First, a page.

Developer Evangelist (The Nerves)

The responsibility of the developer evangelist in this instance (although they have other roles) is to help the developers get to grips with the software factories and to take any feedback from the product team back to the factory team for them to incorporate into the next version of the factory. In addition to this, they should make sure that any developmental production problems are communicated effectively to the factory team. This is probably the most important role, encompassing trainer, developer, diplomat, and negotiator into one role for the aim of producing more value to the business, be it internal or external projects. The developer evangelist should be aware of, and be conversant, in all of the new technologies to be able to alert the factory team in new factory opportunities and to train the product team in them. They should have good links with the vendors of the products to be able to prepare the entire development and management teams in the advantages that can be gained by the new features.

With this model, your business will be able to effectively deliver solutions that will provide your, or your clients', business with an advantage over the competition. Yes, it takes dedication and perseverance to start this approach as it takes time to build your initial software factories. Obviously if you already have a development team that is currently producing solutions, then it will be all but impossible to change, but if you are starting out and have the freedom to construct a development team from scratch...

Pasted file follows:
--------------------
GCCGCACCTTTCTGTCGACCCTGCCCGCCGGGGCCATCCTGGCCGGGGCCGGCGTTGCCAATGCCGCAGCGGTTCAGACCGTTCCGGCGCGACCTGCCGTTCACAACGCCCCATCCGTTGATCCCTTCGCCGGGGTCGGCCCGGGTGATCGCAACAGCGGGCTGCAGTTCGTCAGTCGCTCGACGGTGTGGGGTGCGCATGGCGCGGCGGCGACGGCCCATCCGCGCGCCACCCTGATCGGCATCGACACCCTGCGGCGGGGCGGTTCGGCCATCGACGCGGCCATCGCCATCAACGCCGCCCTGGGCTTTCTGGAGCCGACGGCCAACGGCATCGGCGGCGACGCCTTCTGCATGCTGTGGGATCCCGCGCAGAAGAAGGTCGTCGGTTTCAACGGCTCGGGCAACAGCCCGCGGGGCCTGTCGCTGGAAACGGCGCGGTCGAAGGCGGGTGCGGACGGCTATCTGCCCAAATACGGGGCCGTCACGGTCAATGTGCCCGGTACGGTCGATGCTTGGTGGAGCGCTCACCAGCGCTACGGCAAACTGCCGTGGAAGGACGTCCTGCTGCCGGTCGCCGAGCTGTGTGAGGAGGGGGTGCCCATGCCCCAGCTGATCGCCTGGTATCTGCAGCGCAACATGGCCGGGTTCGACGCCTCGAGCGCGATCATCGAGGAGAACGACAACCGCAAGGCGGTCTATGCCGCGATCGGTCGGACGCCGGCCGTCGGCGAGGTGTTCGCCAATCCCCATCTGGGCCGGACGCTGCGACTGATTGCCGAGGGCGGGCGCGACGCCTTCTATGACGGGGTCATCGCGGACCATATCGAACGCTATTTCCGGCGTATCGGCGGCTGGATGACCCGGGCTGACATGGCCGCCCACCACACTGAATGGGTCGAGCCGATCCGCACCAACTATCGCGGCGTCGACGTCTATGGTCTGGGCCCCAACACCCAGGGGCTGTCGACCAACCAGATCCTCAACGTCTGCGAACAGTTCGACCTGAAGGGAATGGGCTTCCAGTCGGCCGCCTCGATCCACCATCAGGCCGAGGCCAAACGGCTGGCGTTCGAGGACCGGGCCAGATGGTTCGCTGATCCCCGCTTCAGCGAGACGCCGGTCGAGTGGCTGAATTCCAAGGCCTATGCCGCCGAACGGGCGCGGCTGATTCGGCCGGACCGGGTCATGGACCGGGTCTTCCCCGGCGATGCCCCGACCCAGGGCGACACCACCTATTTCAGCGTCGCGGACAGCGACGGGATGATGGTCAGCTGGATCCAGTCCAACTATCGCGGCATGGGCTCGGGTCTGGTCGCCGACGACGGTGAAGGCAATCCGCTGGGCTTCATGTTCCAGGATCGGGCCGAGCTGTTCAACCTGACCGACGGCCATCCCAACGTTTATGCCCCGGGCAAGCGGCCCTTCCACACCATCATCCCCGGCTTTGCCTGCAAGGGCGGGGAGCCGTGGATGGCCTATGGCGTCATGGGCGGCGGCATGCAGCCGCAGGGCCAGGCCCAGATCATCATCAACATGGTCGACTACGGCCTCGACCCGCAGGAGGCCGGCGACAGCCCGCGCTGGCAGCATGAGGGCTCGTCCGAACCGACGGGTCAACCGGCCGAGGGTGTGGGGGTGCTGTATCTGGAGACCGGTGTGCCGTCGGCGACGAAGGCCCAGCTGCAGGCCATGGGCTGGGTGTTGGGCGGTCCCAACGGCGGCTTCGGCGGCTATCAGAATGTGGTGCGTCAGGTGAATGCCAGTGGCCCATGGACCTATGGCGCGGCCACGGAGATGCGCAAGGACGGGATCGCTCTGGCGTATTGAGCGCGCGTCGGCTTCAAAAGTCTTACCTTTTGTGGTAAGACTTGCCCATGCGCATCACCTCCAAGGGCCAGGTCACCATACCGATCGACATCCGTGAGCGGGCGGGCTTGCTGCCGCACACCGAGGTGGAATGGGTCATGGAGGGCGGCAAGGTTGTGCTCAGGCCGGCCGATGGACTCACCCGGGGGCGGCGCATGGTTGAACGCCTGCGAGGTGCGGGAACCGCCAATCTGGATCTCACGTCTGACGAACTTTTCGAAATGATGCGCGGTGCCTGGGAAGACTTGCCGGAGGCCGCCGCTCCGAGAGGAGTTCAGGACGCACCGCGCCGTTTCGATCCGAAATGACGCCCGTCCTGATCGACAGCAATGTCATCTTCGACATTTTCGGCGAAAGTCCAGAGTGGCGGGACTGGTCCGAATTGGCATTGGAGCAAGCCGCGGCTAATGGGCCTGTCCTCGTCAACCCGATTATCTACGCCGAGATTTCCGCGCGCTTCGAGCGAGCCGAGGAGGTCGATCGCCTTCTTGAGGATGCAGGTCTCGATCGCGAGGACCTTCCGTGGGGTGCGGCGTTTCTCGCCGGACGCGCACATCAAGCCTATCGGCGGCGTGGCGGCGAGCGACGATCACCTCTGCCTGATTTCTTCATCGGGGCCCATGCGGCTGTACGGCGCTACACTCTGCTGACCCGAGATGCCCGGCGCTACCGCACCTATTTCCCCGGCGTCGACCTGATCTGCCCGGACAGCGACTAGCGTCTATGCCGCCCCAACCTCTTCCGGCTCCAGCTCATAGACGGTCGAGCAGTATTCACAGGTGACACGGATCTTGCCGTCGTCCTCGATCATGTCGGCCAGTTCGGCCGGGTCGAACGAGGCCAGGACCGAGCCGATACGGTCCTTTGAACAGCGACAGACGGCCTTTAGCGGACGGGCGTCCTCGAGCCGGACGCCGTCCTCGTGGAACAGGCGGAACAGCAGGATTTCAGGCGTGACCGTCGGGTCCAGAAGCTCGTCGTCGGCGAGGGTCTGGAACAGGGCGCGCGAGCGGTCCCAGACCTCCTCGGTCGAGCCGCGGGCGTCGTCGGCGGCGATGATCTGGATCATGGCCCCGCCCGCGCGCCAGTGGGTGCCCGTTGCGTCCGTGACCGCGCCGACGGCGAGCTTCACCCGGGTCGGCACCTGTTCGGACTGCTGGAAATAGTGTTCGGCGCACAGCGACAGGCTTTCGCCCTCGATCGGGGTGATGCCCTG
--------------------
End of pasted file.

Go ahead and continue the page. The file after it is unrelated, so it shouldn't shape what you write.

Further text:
This article, along with any associated source code and files, is licensed under The Microsoft Public License (Ms-PL)


About the Author

Martin Hinshelwood
Instructor / Trainer naked ALM
United States United States

About the Author: Martin has worked with many customers in government, finance, manufacturing, health and technology to help them improve their processes and deliver more. He provides management and technical consulting that intends to expose processes and practices to gain transparency, uncover impediments to value delivery and reduce cycle-time as part of an organisations path to agility. Martin is a Professional Scrum Trainer as well as a Visual Studio ALM MVP and Visual Studio ALM Ranger. He writes regularly on, and speaks often on Scrum, good practices and Visual Studio ALM.

You can get in touch with Martin through naked ALM.

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Comments and Discussions

GeneralI do not agree Pin
Tomaž Štih22-Aug-07 10:17
memberTomaž Štih22-Aug-07 10:17 
AnswerRe: I do not agree Pin
Martin Hinshelwood22-Aug-07 10:46
memberMartin Hinshelwood22-Aug-07 10:46 
GeneralRe: I do not agree Pin
Tomaž Štih22-Aug-07 19:31
memberTomaž Štih22-Aug-07 19:31 
GeneralGeneral solutions... Pin
Marc Clifton22-Aug-07 2:30
protectorMarc Clifton22-Aug-07 2:30 
...often do not fit specific requirements.

Software factories sound great, but what they produce doesn't usually fit well from one application to another, as there's new technologies to deal with, new requirements, and so forth.


GeneralRe: General solutions... Pin
Martin Hinshelwood22-Aug-07 9:09
memberMartin Hinshelwood22-Aug-07 9:09 
Generalnot the future... [modified] Pin
toxcct21-Aug-07 23:00
mvptoxcct21-Aug-07 23:00 
GeneralRe: not the future... Pin
Martin Hinshelwood22-Aug-07 9:02
memberMartin Hinshelwood22-Aug-07 9:02 
GeneralRe: not the future... Pin
toxcct22-Aug-07 21:22
mvptoxcct22-Aug-07 21:22 
GeneralRe: not the future... Pin
Martin Hinshelwood22-Aug-07 22:26
memberMartin Hinshelwood22-Aug-07 22:26